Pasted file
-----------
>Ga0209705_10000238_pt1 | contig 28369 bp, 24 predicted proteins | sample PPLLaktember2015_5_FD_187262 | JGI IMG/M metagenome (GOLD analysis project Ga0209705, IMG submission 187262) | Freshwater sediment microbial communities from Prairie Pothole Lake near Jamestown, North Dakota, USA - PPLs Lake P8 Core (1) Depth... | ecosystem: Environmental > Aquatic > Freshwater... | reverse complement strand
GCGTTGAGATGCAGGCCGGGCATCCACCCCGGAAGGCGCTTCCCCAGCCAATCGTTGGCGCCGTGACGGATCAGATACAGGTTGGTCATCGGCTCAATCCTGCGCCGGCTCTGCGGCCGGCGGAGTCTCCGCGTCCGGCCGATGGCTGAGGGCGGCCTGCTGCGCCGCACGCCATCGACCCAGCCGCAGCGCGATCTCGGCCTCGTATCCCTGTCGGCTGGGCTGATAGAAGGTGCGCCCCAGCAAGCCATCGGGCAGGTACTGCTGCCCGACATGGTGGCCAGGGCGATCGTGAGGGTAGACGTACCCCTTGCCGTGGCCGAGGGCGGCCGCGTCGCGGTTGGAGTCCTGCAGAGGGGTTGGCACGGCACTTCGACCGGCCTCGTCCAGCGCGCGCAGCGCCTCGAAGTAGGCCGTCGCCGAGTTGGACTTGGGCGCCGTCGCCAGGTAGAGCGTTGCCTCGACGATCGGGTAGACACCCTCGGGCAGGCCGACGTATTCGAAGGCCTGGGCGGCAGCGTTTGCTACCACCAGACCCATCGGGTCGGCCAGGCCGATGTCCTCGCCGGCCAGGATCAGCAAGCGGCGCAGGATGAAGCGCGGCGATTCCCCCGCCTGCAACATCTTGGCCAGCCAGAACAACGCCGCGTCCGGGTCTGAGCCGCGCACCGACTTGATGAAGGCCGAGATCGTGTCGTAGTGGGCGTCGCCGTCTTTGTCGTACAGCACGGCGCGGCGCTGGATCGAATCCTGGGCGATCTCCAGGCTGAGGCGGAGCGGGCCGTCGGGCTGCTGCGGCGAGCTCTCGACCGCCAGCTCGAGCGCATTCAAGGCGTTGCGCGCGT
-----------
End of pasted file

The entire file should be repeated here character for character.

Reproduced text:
>Ga0209705_10000238_pt1 | contig 28369 bp, 24 predicted proteins | sample PPLLaktember2015_5_FD_187262 | JGI IMG/M metagenome (GOLD analysis project Ga0209705, IMG submission 187262) | Freshwater sediment microbial communities from Prairie Pothole Lake near Jamestown, North Dakota, USA - PPLs Lake P8 Core (1) Depth... | ecosystem: Environmental > Aquatic > Freshwater... | reverse complement strand
GCGTTGAGATGCAGGCCGGGCATCCACCCCGGAAGGCGCTTCCCCAGCCAATCGTTGGCGCCGTGACGGATCAGATACAGGTTGGTCATCGGCTCAATCCTGCGCCGGCTCTGCGGCCGGCGGAGTCTCCGCGTCCGGCCGATGGCTGAGGGCGGCCTGCTGCGCCGCACGCCATCGACCCAGCCGCAGCGCGATCTCGGCCTCGTATCCCTGTCGGCTGGGCTGATAGAAGGTGCGCCCCAGCAAGCCATCGGGCAGGTACTGCTGCCCGACATGGTGGCCAGGGCGATCGTGAGGGTAGACGTACCCCTTGCCGTGGCCGAGGGCGGCCGCGTCGCGGTTGGAGTCCTGCAGAGGGGTTGGCACGGCACTTCGACCGGCCTCGTCCAGCGCGCGCAGCGCCTCGAAGTAGGCCGTCGCCGAGTTGGACTTGGGCGCCGTCGCCAGGTAGAGCGTTGCCTCGACGATCGGGTAGACACCCTCGGGCAGGCCGACGTATTCGAAGGCCTGGGCGGCAGCGTTTGCTACCACCAGACCCATCGGGTCGGCCAGGCCGATGTCCTCGCCGGCCAGGATCAGCAAGCGGCGCAGGATGAAGCGCGGCGATTCCCCCGCCTGCAACATCTTGGCCAGCCAGAACAACGCCGCGTCCGGGTCTGAGCCGCGCACCGACTTGATGAAGGCCGAGATCGTGTCGTAGTGGGCGTCGCCGTCTTTGTCGTACAGCACGGCGCGGCGCTGGATCGAATCCTGGGCGATCTCCAGGCTGAGGCGGAGCGGGCCGTCGGGCTGCTGCGGCGAGCTCTCGACCGCCAGCTCGAGCGCATTCAAGGCGTTGCGCGCGT